Mitchell feels comfortable traveling abroad. Her father served with the United Nations, and she spent many years living in Pakistan, Italy, Peru, Chile, Brazil, Colombia, and Mexico. In descending order of fluency, she speaks Spanish, Portuguese and French.
How soon should Congress enact Social Security reform?
“Yesterday,” Mitchell says emphatically. “I think that every year we let go is another year that we face substantial insecurity. What I see as the most troubling outcome of all is that Congress doesn’t act and just lets things drift along until a true crisis emerges when we’re all 80 or 90 years old. The most responsible path is a plan that puts in place some reforms now. The system faces huge uncertainty. We might be around in 2038, and we might not be healthy. We might not be able to work. We might not have all our faculties. Who knows what will happen? It’s better to make the changes now that put the system on a strong keel than to wait until we’re very frail and not really able to have many alternatives.”
As challenging as Social Security is, there is another looming crisis that also must be addressed.
“I think that Social Security is currently a very contentious issue, but what worries me is the 800-pound gorilla in the background, and that’s Medicare,” says Mitchell. “Medicare is stumbling along. It’s facing huge financial deficits — certainly within the next decade and probably sooner than that, maybe in the next five to six years. What concerns me is if we don’t fix Social Security now, there’s going to be no money left over once we focus on Medicare. I think that’s going to be a grave crisis. I think you will see people not getting treatment, dying of heart attacks. That’s going to command empathy and will need to be fixed. If we don’t fix Social Security now when we’re still not in the Medicare thicket, we’re going to be in trouble later.”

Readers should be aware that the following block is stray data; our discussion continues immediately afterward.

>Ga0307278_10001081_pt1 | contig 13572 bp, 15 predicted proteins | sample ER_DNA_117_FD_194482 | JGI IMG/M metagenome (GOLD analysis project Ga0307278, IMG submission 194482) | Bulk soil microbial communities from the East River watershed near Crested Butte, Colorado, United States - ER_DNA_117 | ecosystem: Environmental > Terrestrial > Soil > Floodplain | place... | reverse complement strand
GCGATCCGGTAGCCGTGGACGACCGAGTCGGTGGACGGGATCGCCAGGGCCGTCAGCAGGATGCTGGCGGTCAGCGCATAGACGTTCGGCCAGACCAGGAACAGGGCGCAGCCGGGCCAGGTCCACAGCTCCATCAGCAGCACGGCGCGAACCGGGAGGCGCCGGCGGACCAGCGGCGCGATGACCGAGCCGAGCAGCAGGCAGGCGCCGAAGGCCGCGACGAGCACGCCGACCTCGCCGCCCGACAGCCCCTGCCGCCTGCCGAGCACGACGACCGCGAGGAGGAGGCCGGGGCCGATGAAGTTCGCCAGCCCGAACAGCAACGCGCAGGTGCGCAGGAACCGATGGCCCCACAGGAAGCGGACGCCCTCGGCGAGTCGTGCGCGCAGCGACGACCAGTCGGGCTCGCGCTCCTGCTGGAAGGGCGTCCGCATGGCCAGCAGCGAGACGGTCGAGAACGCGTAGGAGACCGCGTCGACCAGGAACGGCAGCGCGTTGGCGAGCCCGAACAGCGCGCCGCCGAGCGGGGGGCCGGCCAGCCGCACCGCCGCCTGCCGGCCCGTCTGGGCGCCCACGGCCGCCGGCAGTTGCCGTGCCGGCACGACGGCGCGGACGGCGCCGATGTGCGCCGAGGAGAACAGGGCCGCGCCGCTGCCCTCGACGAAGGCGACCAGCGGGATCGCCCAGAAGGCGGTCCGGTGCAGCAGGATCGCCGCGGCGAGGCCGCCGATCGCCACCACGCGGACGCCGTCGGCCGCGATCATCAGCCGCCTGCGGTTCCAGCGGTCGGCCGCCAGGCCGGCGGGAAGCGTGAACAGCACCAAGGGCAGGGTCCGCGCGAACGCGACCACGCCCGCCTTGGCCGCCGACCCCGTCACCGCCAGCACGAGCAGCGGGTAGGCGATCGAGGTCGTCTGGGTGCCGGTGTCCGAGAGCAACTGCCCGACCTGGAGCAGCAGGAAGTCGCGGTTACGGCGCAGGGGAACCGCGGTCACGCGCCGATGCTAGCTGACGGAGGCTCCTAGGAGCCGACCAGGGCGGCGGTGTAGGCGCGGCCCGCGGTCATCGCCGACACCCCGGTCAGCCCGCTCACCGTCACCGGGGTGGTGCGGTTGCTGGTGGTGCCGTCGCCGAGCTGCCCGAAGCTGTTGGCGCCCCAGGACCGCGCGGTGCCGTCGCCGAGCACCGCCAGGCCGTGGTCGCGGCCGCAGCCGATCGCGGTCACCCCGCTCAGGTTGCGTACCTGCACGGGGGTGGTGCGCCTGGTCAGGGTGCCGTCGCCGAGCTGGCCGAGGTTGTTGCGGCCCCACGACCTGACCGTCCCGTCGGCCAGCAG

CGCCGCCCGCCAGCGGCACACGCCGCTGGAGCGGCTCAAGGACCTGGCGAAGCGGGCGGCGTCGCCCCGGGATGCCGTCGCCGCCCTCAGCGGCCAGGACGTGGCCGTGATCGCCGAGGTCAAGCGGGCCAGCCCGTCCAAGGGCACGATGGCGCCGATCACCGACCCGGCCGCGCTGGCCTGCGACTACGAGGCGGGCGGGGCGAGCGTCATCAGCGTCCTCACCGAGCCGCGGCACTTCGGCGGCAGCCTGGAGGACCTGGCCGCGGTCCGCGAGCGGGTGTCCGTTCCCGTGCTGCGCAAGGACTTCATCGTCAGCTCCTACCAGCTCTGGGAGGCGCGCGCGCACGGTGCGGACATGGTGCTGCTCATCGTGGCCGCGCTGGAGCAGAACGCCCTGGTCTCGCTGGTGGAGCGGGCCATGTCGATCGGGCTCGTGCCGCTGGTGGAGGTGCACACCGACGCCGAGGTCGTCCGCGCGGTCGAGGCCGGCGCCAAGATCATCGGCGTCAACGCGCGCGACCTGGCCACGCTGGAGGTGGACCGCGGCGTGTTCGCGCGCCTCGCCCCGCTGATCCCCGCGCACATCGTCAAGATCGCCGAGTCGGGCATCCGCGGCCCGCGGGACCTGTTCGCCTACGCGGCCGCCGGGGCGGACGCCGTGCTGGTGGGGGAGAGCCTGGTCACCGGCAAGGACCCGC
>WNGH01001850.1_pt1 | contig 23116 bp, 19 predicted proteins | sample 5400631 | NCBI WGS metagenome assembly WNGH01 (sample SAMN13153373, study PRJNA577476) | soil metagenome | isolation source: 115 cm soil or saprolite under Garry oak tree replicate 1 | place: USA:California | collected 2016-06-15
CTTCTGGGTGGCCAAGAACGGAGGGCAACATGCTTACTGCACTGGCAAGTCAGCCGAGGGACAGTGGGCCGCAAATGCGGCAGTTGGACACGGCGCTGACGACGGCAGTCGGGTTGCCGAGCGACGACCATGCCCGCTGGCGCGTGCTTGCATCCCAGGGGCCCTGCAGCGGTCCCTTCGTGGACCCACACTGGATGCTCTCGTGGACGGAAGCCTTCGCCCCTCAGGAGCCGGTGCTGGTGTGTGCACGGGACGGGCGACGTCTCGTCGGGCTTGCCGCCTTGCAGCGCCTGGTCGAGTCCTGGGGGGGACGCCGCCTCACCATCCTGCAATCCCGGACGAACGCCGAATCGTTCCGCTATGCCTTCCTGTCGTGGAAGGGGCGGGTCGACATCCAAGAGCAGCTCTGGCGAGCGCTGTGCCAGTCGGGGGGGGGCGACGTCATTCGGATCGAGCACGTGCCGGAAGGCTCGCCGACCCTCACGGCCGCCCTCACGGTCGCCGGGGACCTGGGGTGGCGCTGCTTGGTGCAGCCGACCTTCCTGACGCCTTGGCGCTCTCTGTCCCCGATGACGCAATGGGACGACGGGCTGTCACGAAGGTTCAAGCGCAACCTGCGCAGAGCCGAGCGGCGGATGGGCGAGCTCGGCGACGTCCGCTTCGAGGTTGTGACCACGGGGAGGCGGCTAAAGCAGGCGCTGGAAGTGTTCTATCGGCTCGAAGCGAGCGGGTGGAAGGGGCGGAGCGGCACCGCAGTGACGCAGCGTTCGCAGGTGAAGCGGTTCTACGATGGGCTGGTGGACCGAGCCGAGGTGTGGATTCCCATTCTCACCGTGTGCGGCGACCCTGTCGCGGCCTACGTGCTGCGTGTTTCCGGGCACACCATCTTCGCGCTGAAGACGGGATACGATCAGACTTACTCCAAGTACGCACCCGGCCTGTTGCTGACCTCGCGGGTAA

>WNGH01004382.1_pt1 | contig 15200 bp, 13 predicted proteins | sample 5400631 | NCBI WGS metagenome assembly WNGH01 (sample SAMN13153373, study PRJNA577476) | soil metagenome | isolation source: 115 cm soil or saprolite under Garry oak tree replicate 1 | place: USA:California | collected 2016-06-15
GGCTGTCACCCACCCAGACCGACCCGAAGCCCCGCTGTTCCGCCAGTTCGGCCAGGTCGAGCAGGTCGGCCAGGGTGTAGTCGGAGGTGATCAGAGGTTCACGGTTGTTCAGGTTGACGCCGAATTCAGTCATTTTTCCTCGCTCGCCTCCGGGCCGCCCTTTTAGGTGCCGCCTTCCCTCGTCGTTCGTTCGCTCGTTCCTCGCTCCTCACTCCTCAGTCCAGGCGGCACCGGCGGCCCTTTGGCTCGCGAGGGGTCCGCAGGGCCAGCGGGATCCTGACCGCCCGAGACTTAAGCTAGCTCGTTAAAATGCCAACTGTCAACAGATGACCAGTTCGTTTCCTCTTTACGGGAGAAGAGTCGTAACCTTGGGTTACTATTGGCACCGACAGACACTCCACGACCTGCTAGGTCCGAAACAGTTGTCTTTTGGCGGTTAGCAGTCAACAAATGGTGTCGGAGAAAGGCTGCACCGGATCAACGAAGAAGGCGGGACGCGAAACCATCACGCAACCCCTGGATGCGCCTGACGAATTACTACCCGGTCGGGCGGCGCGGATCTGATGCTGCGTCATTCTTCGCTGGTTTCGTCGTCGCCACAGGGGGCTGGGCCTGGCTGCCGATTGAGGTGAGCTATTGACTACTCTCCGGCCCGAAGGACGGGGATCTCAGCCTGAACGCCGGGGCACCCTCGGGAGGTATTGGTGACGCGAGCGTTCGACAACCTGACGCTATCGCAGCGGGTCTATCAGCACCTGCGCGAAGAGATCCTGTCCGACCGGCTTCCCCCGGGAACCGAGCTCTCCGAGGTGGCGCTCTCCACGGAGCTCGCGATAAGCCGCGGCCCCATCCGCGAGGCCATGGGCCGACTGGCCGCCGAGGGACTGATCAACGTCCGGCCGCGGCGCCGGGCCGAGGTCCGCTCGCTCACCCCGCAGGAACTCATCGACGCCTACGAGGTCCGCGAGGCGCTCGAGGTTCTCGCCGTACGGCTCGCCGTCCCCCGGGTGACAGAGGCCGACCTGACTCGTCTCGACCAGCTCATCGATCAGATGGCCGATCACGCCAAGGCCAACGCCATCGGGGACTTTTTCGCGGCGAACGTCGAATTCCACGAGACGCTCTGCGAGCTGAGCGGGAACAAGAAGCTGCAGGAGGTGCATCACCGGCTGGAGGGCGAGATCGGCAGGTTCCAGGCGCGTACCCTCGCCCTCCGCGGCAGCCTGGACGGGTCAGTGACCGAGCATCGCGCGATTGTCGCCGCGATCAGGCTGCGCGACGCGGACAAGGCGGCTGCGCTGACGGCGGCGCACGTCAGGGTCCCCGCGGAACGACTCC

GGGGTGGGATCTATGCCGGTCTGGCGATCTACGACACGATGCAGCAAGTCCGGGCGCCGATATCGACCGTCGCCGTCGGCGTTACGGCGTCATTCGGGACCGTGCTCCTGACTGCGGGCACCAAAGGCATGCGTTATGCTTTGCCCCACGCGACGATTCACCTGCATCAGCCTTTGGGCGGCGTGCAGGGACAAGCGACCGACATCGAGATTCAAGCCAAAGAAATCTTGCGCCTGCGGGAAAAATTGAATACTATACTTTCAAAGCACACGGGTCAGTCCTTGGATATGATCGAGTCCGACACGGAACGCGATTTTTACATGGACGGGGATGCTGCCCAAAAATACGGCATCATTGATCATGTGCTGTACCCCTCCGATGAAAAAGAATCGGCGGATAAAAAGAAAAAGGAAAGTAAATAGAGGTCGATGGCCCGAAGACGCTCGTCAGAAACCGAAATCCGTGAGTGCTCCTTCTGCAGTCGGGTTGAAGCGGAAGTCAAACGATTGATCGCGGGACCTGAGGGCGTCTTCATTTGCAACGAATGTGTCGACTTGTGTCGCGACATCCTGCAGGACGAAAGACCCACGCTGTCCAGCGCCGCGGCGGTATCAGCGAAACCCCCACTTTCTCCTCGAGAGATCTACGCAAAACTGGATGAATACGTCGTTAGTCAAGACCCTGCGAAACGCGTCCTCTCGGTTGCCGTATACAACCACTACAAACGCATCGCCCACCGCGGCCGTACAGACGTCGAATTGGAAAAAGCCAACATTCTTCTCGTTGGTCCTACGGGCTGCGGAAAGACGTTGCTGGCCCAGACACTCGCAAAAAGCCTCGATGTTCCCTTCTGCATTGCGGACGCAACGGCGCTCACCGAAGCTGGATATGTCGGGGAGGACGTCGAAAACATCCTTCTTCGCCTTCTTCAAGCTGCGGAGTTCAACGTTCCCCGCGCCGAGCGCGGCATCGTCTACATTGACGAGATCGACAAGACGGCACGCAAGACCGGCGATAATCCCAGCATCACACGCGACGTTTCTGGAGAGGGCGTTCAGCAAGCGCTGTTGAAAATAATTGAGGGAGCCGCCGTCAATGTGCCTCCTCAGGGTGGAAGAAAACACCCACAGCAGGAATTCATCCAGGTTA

As for her own retirement prospects, Mitchell seems to have planned well. She never did follow the advice of the co-workers at Cornell, who suggested she opt for an asset allocation of 50 percent stocks and 50 percent bonds. Mitchell decided instead to put all of her retirement contributions in stocks. Even after switching employers, she kept all of her retirement money in equities from 1978 until 1999, riding the greatest bull market in history.
In 1999, she decided to move all that money out of equities into TIPS. She says she began to grow cautious about stocks while attending a dinner sponsored by the Wharton Financial Institutions Center. The center’s director at the time was finance professor Anthony Santomero, who is now president of the Federal Reserve Bank of Philadelphia.
“After dinner,” Mitchell says, “Tony had this custom of going around the table and asking everyone ‘What’s on your mind? What’s bothering you? What concerns you for the next year?'”
As everyone spoke, it became clear to Mitchell that there was more than a little pessimism about stocks. “After that dinner, I went out and said to my husband, ‘I think it’s time to get out of the stock market.’ And I had done nothing for 21 years prior to that! So I guess I have to thank Tony.”